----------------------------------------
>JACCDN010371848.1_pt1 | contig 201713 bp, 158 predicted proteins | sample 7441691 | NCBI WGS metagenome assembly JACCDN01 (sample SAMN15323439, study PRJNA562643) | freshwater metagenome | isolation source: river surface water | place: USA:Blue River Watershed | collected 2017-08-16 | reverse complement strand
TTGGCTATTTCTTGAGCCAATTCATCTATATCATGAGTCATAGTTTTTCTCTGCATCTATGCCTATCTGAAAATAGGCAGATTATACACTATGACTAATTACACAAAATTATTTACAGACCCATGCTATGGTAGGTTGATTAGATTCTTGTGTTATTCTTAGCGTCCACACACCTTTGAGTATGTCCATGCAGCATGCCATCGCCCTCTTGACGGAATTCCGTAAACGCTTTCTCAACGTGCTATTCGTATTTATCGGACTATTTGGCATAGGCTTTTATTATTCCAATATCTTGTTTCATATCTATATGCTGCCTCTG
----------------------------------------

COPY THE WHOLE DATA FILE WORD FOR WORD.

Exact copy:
>JACCDN010371848.1_pt1 | contig 201713 bp, 158 predicted proteins | sample 7441691 | NCBI WGS metagenome assembly JACCDN01 (sample SAMN15323439, study PRJNA562643) | freshwater metagenome | isolation source: river surface water | place: USA:Blue River Watershed | collected 2017-08-16 | reverse complement strand
TTGGCTATTTCTTGAGCCAATTCATCTATATCATGAGTCATAGTTTTTCTCTGCATCTATGCCTATCTGAAAATAGGCAGATTATACACTATGACTAATTACACAAAATTATTTACAGACCCATGCTATGGTAGGTTGATTAGATTCTTGTGTTATTCTTAGCGTCCACACACCTTTGAGTATGTCCATGCAGCATGCCATCGCCCTCTTGACGGAATTCCGTAAACGCTTTCTCAACGTGCTATTCGTATTTATCGGACTATTTGGCATAGGCTTTTATTATTCCAATATCTTGTTTCATATCTATATGCTGCCTCTG